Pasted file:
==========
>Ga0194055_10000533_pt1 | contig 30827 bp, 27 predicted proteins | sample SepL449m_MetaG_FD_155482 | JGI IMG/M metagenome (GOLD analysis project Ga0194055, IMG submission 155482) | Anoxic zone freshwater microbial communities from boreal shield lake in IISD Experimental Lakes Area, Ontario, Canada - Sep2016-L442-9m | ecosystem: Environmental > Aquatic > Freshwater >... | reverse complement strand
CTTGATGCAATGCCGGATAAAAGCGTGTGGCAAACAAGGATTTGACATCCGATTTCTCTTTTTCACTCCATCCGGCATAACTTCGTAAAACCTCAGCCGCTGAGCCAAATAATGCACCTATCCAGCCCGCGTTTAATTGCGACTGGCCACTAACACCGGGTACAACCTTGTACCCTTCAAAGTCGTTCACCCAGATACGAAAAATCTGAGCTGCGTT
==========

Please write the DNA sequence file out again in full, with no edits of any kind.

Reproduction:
>Ga0194055_10000533_pt1 | contig 30827 bp, 27 predicted proteins | sample SepL449m_MetaG_FD_155482 | JGI IMG/M metagenome (GOLD analysis project Ga0194055, IMG submission 155482) | Anoxic zone freshwater microbial communities from boreal shield lake in IISD Experimental Lakes Area, Ontario, Canada - Sep2016-L442-9m | ecosystem: Environmental > Aquatic > Freshwater >... | reverse complement strand
CTTGATGCAATGCCGGATAAAAGCGTGTGGCAAACAAGGATTTGACATCCGATTTCTCTTTTTCACTCCATCCGGCATAACTTCGTAAAACCTCAGCCGCTGAGCCAAATAATGCACCTATCCAGCCCGCGTTTAATTGCGACTGGCCACTAACACCGGGTACAACCTTGTACCCTTCAAAGTCGTTCACCCAGATACGAAAAATCTGAGCTGCGTT